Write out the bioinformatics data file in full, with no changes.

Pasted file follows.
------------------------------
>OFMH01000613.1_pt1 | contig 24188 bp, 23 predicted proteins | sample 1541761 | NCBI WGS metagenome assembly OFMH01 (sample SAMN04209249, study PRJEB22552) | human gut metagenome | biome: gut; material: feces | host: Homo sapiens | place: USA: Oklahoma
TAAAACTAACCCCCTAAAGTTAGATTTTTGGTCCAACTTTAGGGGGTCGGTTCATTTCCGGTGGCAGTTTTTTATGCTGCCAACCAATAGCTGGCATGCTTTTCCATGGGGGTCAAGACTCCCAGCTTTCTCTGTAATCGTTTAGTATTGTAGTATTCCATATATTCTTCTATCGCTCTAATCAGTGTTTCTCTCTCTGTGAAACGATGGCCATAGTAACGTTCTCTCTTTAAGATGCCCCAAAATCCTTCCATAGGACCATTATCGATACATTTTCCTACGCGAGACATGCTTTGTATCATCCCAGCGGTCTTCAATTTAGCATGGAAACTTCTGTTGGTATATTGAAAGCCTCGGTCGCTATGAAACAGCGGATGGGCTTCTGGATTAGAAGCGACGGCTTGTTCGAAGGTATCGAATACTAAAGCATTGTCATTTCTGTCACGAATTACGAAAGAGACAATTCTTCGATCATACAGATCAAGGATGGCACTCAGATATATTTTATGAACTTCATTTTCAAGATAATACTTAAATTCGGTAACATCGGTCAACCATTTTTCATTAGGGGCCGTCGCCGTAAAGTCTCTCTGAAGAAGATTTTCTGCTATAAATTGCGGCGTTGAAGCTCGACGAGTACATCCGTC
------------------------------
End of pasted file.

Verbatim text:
>OFMH01000613.1_pt1 | contig 24188 bp, 23 predicted proteins | sample 1541761 | NCBI WGS metagenome assembly OFMH01 (sample SAMN04209249, study PRJEB22552) | human gut metagenome | biome: gut; material: feces | host: Homo sapiens | place: USA: Oklahoma
TAAAACTAACCCCCTAAAGTTAGATTTTTGGTCCAACTTTAGGGGGTCGGTTCATTTCCGGTGGCAGTTTTTTATGCTGCCAACCAATAGCTGGCATGCTTTTCCATGGGGGTCAAGACTCCCAGCTTTCTCTGTAATCGTTTAGTATTGTAGTATTCCATATATTCTTCTATCGCTCTAATCAGTGTTTCTCTCTCTGTGAAACGATGGCCATAGTAACGTTCTCTCTTTAAGATGCCCCAAAATCCTTCCATAGGACCATTATCGATACATTTTCCTACGCGAGACATGCTTTGTATCATCCCAGCGGTCTTCAATTTAGCATGGAAACTTCTGTTGGTATATTGAAAGCCTCGGTCGCTATGAAACAGCGGATGGGCTTCTGGATTAGAAGCGACGGCTTGTTCGAAGGTATCGAATACTAAAGCATTGTCATTTCTGTCACGAATTACGAAAGAGACAATTCTTCGATCATACAGATCAAGGATGGCACTCAGATATATTTTATGAACTTCATTTTCAAGATAATACTTAAATTCGGTAACATCGGTCAACCATTTTTCATTAGGGGCCGTCGCCGTAAAGTCTCTCTGAAGAAGATTTTCTGCTATAAATTGCGGCGTTGAAGCTCGACGAGTACATCCGTC